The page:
I love a lot of things about homeschool. I love the freedom to travel. I love reading books with and to my kids. I love the library and the Dollar Tree practice books I discovered late in the season and all my homeschool friends who make it look so easy. But I also had to teach math and y’all, I know my strengths. There’s a reason I made it into college with a really high verbal score on the SAT.

So they went back to school. Little ones love it. There’s colorful classrooms and desks with their names and cafeteria food. My kids have really high standards, can you tell?

But the big ones… well, we sent them to middle school. Most awkward years ever and we sent them to a new school with hardly any friends.

We’re the meanest parents ever. Also, I’ve been told I’m incredibly embarrassing because, turns out, I do know lots of the teachers and there was hugging at Open House and talking too much.

They’re going to survive. I know that. But when your girls cry on you in the minivan and the first day isn’t easy, you do what you have to do to make it better.

We watched Season 1, Episode 2, “The Rorys Go to Chilton”. Because, truly, Rory’s first day was way worst than ours. I wore real clothes for drop off (actually Joshua did the MS drop off) and there was no girl on campus who even came close the rivaling Paris for mean girl crown. Which made my almost-thirteen year old smile and start naming the things that were good.

And that’s my parenting tip of the week. When times get tough and you’re at your wits end trying to make it better, use a little pop culture (pre-screened of course).

I’d love to hear about your first day in the comments here or wherever you have a login saved. And what did I do while they were all in school for a solid eight hours you ask? I worked on proofing the print and Kindle copies of my debut novel which releases next month. NEXT MONTH. You can preorder it on Amazon while you’re buying all the Gilmore Girls episodes. 

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Disclosure: This post contains affiliate links. 

reflections · school

Dear First Time Teacher {who wants to change the world}

Dear First Time Teacher,

I know you’re excited.  I know you’ve spent days (maybe weeks) assembling bulletin boards and organizing shelves and color coding plans and reciting your “welcome to my class!” speech while driving across town to chase the best office supplies sales.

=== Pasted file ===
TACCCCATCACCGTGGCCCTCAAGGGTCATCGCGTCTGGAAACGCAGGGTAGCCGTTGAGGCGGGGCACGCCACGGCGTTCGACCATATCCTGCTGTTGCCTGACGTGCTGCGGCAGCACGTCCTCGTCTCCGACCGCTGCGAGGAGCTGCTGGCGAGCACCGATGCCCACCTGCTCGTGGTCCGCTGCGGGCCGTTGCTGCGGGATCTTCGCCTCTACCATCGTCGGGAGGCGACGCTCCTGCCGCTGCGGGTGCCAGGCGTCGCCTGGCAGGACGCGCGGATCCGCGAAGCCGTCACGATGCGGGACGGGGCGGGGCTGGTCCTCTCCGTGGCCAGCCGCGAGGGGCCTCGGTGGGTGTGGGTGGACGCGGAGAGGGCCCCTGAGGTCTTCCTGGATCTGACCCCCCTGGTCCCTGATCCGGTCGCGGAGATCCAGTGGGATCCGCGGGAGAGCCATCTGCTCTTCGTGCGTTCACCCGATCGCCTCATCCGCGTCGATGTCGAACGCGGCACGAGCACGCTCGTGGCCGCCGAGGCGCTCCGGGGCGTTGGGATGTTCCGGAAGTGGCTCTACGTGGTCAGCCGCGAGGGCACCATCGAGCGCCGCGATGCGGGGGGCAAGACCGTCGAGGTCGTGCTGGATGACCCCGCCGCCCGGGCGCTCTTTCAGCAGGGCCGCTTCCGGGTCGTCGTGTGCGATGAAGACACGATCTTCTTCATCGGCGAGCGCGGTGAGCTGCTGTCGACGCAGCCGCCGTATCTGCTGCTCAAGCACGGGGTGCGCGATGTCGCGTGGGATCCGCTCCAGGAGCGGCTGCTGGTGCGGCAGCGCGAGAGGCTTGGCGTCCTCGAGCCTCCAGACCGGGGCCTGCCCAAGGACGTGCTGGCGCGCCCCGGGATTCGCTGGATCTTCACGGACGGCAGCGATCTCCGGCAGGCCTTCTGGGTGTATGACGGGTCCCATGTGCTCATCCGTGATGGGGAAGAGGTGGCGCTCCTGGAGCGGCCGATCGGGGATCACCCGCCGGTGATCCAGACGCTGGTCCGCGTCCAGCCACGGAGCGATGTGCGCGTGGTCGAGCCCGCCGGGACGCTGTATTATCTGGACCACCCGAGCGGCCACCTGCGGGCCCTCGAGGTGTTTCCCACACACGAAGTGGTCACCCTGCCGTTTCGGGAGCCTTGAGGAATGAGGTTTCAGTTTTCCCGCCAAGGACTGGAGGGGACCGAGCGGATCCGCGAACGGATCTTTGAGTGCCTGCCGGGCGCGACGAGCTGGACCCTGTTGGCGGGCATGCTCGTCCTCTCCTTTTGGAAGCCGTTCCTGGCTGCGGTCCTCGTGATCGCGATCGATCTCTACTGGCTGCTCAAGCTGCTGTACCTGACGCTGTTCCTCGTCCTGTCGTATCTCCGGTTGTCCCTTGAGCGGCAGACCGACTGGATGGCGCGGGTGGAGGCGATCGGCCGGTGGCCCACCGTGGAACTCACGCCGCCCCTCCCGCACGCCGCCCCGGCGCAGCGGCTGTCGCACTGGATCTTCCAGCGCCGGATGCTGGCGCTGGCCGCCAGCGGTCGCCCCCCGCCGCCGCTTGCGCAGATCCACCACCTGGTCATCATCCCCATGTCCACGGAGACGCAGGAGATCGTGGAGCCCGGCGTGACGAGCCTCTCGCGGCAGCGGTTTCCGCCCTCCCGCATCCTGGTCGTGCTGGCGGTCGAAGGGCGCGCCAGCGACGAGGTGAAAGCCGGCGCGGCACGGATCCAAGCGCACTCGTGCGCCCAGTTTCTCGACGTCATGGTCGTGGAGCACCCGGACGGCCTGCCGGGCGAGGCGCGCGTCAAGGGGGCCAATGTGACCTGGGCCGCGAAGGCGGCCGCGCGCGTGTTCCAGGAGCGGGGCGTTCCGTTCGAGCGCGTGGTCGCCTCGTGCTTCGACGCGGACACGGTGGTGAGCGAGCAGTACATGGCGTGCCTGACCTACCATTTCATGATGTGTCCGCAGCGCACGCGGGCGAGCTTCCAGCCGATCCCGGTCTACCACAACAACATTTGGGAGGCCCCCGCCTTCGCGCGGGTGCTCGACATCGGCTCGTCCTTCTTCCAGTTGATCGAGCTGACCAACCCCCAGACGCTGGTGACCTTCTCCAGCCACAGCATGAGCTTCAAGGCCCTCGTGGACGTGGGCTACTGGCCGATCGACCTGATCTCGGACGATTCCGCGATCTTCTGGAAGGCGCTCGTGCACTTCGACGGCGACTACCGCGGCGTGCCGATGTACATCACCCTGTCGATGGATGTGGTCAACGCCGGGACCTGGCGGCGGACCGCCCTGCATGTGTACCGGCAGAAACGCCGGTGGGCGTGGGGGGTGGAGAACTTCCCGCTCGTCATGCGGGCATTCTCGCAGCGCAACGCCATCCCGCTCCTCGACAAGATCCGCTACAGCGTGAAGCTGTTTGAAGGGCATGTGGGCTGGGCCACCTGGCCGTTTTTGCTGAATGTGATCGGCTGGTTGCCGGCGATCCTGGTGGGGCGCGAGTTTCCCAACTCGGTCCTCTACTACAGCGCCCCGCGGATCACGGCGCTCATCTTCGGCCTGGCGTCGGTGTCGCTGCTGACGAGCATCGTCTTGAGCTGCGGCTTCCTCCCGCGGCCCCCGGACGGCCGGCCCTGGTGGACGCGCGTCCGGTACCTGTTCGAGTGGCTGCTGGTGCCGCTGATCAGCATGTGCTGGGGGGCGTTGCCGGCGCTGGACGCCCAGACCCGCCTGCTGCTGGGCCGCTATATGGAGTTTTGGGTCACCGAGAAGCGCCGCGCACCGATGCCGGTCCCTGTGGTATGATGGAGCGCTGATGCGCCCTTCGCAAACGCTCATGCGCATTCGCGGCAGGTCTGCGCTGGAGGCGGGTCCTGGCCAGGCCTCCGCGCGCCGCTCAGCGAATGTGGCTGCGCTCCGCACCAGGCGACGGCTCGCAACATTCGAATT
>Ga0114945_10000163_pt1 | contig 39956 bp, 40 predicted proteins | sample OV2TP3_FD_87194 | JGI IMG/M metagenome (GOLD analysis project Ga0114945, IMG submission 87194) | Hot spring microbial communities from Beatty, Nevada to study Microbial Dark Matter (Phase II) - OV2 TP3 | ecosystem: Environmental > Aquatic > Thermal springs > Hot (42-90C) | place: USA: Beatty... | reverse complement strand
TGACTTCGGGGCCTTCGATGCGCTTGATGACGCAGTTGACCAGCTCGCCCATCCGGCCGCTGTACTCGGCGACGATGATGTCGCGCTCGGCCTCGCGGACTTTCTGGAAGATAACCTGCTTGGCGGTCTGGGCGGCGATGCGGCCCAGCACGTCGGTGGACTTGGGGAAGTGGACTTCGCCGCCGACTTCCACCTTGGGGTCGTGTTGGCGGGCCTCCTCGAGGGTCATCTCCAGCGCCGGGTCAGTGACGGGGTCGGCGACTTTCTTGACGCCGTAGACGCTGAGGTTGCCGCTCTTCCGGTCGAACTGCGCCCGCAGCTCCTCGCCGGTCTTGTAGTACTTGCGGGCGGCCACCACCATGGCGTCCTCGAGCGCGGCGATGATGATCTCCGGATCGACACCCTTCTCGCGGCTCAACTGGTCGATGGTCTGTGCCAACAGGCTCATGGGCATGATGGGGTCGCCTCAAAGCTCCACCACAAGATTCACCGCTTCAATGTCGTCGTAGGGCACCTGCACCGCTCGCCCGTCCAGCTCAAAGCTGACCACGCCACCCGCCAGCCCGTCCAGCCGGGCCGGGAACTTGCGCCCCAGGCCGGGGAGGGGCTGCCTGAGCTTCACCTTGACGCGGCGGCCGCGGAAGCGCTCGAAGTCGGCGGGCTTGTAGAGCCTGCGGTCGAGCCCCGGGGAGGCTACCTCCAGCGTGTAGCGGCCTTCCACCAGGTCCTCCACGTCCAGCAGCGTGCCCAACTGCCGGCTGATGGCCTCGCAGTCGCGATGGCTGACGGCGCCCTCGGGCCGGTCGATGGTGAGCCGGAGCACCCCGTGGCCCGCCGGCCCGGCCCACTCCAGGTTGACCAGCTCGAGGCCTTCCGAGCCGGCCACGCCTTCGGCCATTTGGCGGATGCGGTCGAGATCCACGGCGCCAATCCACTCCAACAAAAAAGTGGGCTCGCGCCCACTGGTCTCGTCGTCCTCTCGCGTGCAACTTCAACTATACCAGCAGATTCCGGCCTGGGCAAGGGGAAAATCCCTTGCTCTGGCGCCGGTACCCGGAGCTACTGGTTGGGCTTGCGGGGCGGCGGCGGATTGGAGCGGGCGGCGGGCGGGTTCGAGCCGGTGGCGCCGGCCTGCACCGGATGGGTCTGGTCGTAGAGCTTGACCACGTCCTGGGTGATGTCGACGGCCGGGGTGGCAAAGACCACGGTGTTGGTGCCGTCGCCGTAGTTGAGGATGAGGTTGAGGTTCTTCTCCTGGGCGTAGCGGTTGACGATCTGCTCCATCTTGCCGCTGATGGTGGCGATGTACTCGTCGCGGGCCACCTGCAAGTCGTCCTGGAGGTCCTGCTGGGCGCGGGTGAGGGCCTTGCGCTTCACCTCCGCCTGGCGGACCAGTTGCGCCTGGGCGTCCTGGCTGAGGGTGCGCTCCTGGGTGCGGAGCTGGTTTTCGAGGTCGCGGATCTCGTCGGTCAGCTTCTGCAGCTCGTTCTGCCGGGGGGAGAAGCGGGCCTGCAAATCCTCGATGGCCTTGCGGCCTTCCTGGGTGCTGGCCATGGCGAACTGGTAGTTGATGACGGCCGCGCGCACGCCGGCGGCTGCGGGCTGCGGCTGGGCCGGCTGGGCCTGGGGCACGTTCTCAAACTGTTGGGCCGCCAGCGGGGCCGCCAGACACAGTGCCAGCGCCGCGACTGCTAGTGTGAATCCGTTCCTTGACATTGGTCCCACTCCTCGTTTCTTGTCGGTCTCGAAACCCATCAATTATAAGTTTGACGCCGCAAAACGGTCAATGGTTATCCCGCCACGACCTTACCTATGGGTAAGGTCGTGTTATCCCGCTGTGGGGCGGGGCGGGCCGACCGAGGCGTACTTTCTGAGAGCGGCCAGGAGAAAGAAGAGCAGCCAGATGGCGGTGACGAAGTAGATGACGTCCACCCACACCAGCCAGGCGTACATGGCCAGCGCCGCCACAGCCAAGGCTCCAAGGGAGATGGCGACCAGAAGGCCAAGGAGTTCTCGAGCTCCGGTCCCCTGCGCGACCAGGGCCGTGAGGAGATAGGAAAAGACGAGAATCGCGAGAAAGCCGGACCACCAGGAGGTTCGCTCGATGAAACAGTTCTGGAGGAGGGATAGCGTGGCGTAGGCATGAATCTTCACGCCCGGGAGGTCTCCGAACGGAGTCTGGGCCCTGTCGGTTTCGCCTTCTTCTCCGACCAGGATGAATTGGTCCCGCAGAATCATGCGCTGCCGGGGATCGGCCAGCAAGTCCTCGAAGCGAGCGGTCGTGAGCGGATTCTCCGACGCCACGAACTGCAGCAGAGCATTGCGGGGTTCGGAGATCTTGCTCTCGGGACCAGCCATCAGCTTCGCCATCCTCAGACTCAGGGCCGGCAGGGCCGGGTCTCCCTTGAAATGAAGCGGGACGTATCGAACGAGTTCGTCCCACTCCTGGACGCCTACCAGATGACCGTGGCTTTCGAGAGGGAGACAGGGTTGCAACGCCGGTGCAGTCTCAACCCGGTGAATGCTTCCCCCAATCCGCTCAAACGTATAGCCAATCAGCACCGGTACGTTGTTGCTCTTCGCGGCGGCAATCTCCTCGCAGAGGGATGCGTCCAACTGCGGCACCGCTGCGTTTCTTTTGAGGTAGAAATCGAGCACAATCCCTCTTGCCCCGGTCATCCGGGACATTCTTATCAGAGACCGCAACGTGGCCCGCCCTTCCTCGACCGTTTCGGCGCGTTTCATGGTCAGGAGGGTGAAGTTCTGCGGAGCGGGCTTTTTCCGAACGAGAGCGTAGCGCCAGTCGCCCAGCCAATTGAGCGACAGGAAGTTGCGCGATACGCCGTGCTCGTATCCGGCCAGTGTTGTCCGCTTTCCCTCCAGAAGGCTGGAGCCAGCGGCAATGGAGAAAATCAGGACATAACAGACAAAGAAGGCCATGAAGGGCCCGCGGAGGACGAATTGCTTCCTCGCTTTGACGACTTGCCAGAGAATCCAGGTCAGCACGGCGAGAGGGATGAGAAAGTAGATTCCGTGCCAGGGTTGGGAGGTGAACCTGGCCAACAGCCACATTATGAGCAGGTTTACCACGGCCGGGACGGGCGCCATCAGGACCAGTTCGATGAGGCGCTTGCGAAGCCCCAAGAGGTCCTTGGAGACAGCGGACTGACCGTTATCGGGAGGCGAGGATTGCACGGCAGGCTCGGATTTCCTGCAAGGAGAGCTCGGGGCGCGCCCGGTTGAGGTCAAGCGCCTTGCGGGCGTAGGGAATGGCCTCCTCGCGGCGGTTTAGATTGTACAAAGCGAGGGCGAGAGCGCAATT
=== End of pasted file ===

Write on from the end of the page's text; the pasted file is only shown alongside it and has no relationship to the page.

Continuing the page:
I know you think you’re prepared to change the world one first grader or eighth grader or graduate at a time.  You are and you will.  It just won’t be the way you think.

Your first year teaching will be both the hardest and easiest of your career.  The easy comes because it’s the year everyone around you nods in understanding when you say, “It’s my first year.”

Except the parents.

Parents don’t care if you’ve been teaching one year or thirty years, they want the best experience possible for their child because, like you, they’ll never get a do-over on this year.

Remember that when you think they’re your friends.  They’re not; they are your employer and deserve to be treated with respect and dignity.  You, likewise, should expect the same from them because in a conference you are there as the professional.

So be professional and understand, you can be a great teacher and still, not everyone is going to like you. 

But sometime later, when this year is over, and you establish a relationship that’s not founded on homework assignments or detention, some of those parents will become your friends and your greatest champions.

The scariest moment is going to come when you close the door to your classroom for the first time and realize you’re alone with close to 30 students who are waiting for you to make the first move.  They’ll size you up that first day and study you more that first week, and then they’ll decide how they’ll treat you.  And their decision will always be most impacted by the way you treat them.  


It’s your classroom, your routine, your heart that will give those lesson plans in that thick binder plenty of life, and before long, those students will be your kids.  You’ll love them more than you ever thought you could love someone else’s child. Of course, there will be plenty you’ll wish you could send next door to someone else, but when your colleagues see them in the halls and the cafeteria and they gym, they’ll be yours.  You’ll be responsible for them the whole time they’re on that campus, and there will be a precious few for whom the burden of responsibility will transcend an 8-hour day.